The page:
The San Antonio Spurs Worst Season: 1997

The San Antonio Spurs, all the way back to their ABA days, have been one of the sport’s most consistently excellent franchises.

Before 2021, the team had never missed the playoffs in consecutive years. They fell short in 1973, 1984, 1987, 1989, and 1997.

Which, in turn, means their three straight playoff misses account for 37.5 percent of all the team’s missed playoff years going all the way back to the founding of the ABA in 1967.

And while you can (and I will, later) dump on Gregg Popovich for not retiring as the sport has passed him by, let’s instead look at that 1997 season, where one season of injuries led to tanking and to the ingredients for five championships in 15 years.

The On-Court Record

David Robinson played in just six games in 1997, and his injury was the catalyst for the team deciding to just pack it in and reload in the draft.

But despite a 20-62 record, they were never a truly hopeless outfit. It’s more like they were just bad enough to lose and lose often. It’s the difference between “good team tanks for one year” and “team just stinks.”

Sure, they were 2-13 after 15 games. And sure, they added a 1-11 stretch that included the Rodeo Road Trip. And oh by the way, they also lost six straight to close the season and secure their lottery position as the league’s third-worst team (Denver went 14-68 and Boston barfed out that 15-67 campaign.)

But San Antonio never lost more than eight straight. And once Popovich took over as coach after Bob Hill got fired, their three worst losing streaks were a seven-game skid and a pair of six-game slides. As we’ve mentioned, that latter six-gamer came at the end of the season.

Sure, they had the league’s worst defense and second-worst Net Rating, but if you’re going to be bad on purpose, the Spurs showed exactly the best way to do it. Fair to say their fans understood. And when they got Tim Duncan, fans definitely understood.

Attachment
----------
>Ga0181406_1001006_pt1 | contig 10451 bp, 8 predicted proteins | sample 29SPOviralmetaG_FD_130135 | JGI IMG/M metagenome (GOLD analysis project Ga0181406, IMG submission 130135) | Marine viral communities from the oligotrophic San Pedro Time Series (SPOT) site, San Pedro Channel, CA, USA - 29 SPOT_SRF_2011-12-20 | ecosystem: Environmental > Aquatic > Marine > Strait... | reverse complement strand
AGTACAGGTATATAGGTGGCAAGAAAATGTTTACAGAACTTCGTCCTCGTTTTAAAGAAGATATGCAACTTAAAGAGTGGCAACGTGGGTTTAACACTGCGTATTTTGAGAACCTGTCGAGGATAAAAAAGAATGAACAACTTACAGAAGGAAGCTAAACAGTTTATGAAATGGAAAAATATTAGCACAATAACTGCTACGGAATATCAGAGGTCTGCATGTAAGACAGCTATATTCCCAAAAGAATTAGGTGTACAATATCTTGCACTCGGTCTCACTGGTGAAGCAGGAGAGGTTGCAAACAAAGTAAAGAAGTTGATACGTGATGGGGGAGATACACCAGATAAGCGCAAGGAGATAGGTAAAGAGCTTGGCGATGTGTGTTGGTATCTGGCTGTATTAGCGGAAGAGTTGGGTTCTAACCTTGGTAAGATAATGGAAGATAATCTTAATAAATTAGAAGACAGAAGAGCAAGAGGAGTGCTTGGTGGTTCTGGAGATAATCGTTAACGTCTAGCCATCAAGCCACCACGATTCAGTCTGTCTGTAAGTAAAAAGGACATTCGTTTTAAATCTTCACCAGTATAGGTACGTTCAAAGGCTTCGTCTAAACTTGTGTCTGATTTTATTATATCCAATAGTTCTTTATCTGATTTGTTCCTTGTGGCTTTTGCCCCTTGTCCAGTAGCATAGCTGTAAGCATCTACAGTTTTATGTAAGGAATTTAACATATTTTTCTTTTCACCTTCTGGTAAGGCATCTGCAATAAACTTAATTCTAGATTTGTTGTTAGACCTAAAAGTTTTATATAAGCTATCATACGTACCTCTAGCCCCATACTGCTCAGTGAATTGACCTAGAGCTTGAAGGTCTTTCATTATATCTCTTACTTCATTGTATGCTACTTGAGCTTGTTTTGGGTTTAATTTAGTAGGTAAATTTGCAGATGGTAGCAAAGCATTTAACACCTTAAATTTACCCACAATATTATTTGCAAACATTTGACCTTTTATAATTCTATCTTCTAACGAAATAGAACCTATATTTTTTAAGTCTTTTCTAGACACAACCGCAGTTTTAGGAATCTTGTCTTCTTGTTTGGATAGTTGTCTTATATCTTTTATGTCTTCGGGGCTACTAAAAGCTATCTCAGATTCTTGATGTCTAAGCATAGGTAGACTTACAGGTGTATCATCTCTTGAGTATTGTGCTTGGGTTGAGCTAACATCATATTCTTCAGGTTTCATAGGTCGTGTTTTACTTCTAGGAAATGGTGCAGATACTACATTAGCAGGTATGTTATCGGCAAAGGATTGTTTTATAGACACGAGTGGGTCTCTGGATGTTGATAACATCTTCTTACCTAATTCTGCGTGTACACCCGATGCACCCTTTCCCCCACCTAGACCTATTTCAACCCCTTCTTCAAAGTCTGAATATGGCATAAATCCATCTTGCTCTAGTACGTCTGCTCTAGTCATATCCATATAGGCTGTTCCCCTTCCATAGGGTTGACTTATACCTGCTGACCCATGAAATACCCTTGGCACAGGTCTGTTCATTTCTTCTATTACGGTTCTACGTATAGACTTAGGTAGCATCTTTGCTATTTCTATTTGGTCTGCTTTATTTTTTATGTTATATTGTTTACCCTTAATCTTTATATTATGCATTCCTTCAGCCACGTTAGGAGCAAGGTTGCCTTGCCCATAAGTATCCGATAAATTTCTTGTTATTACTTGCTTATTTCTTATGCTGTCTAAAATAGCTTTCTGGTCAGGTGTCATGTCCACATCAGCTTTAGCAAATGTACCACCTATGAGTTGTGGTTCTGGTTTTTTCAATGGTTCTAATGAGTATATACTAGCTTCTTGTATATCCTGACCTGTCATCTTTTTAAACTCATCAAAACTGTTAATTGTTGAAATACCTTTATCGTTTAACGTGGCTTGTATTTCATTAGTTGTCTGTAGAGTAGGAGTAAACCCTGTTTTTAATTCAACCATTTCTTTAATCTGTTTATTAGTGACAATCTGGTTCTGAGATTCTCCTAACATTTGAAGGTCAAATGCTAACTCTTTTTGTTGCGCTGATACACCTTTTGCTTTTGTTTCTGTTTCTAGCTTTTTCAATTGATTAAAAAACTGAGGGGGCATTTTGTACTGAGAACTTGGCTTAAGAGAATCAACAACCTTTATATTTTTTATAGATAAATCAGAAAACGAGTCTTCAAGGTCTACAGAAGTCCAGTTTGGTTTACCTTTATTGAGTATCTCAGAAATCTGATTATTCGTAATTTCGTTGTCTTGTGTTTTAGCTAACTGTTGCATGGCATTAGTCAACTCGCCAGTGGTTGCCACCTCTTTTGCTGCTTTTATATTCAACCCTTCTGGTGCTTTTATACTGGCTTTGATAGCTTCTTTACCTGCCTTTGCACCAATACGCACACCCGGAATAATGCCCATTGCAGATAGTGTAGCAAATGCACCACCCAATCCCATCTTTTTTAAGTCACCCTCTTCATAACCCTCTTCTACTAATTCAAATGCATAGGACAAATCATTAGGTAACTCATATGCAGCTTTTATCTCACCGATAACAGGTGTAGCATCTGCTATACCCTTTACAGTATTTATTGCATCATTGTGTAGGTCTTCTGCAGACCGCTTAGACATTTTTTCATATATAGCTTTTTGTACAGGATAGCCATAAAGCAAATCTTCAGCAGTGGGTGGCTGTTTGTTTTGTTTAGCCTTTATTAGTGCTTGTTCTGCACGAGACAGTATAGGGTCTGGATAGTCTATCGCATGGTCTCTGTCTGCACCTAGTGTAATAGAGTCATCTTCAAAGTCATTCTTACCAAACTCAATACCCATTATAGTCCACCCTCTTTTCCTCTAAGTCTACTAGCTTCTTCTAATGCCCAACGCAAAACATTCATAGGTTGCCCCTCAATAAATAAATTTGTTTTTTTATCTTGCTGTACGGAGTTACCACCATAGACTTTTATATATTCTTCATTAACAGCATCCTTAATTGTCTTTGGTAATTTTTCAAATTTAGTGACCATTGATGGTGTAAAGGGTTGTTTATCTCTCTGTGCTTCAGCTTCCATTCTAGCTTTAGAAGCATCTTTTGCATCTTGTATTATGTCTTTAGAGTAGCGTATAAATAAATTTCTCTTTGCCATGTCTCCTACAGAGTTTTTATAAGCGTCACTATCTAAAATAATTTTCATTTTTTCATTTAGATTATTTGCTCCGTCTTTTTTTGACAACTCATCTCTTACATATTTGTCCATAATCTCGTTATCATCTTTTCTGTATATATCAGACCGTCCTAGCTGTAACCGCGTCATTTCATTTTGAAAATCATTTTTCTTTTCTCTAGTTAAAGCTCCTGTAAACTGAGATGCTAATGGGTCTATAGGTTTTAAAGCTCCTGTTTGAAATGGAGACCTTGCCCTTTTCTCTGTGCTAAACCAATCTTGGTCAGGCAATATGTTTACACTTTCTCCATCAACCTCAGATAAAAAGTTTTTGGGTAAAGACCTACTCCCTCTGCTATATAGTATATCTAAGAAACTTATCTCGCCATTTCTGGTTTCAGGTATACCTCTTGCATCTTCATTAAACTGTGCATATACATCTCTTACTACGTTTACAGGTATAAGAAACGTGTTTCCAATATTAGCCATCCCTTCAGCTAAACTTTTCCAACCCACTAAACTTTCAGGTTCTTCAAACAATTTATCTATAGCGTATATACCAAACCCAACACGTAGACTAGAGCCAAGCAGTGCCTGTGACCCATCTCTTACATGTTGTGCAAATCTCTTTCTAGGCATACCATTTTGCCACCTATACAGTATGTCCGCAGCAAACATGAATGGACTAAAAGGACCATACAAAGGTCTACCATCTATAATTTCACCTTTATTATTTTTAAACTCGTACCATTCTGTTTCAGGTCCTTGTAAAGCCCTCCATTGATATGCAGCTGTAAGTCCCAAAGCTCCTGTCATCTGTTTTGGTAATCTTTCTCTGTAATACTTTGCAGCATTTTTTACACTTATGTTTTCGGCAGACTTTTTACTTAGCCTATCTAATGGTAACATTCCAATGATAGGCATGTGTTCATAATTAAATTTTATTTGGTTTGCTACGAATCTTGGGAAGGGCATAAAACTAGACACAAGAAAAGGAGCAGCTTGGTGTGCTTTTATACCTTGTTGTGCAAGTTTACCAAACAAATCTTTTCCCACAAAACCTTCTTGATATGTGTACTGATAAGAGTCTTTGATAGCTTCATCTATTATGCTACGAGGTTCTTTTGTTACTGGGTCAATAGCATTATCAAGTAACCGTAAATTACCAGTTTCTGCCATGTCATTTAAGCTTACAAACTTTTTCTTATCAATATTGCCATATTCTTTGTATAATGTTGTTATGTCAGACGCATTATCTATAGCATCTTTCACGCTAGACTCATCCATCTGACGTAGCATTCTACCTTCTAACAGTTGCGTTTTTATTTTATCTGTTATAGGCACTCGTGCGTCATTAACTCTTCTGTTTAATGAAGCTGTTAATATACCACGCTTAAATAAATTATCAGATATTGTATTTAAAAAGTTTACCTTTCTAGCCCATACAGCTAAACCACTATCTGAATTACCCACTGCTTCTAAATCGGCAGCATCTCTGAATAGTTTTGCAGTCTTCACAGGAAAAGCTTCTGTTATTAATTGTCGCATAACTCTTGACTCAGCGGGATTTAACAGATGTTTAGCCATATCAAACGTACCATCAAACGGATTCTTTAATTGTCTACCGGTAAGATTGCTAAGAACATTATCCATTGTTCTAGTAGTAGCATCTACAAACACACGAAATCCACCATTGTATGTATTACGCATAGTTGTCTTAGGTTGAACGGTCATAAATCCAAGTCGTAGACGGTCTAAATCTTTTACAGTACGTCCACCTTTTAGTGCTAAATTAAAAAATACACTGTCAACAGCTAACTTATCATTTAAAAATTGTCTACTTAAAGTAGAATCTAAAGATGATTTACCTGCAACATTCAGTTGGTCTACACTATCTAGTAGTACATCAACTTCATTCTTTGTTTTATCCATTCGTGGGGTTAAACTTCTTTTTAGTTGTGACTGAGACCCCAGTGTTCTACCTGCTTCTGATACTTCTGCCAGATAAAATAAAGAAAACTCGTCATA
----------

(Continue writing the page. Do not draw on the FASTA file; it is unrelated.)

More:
The Featured Players

Not only did Robinson miss almost the whole season, so did Sean Elliott. He played in just 39 games. Dominique Wilkins came back from exile in Europe to lead the team in scoring with 18.2 points per game in 63 contests.

But when you run out guys like Vinny Del Negro, Will Perdue, a washed-up Vernon Maxwell, and Greg Anderson and give them starter’s minutes, that’s undeniably a 20-win team.

Maxwell posted just under zero Win Shares (minus-.001 WS/48). Carl Herrera managed .002 WS/48. Perdue led the team in WS at 4.4 and WS/48 among guys with at least 150 minutes played at .110.

I say “with at least 150 minutes played” because Robinson, in six games and 147 minutes, posted .227 WS/48, a superstar as always.

Basically, it’s the same old bad team song, just set to a cowboy guitar this time.

The Coach

San Antonio Spurs coach Gregg Popovich

Bob Hill lasted 18 games, going 3-15. He later emerged in Seattle for the 2006 and ’07 seasons. Those Sonics teams stunk, fan interest cratered, and the team moved to Oklahoma City. Nice job, Bob.

Popovich, meanwhile, knew what he was getting himself into when he took the reins. His 17-47 record was a masterstroke in walking the line between a tank job and a culture-of-losing problem. And the rest, for him, is history.

Again, we’ll have to do a postmortem on the collapse of the Spurs post-2019 once the dust settles and the franchise finally blows it up, including the coach, and starts over.

The 1997 season served a purpose. And…

The Aftermath

Oh, what a glorious purpose a one-season tank job served. The Basketball Gods looked at what Boston had done and scowled in anger. They looked at Denver and shook their heads in pity.

Then they looked at San Antonio and saw righteousness. And lo, they did cause the sacred lottery balls to bounce. The Chosen Ones earned the Holy Duncan. And there was much winning.

San Antonio won the title in 1999. They did it again in 2003, 2005, 2007, and 2014. And in shorter terms than that, the Spurs went 56-26 in 1998.

Plenty of teams have tanked in NBA history. Some have been momentary forays into awfulness that resolved the old-fashioned way. The Pacers in the ’80s got Reggie Miller and Rik Smits. The Bulls wandered in the wilderness until they got Derrick Rose. There’s plenty of that sort of thing around.

Others have been perpetually bad teams finally catching a break. Cleveland in 2003 comes to mind. So do the Clippers when Blake Griffin happened.

But never in NBA history has a perpetually successful team just faceplanted for one terrible year only to get the ultimate reward that set off 15 years of being the class of the league.

My gods, San Antonio. That was one heck of a show.

NEXT: Toronto Raptors. In which we consider the birth of Vinsanity and ask ourselves, just what is a Zan Tabak anyway?

Stay tuned, and thanks for reading!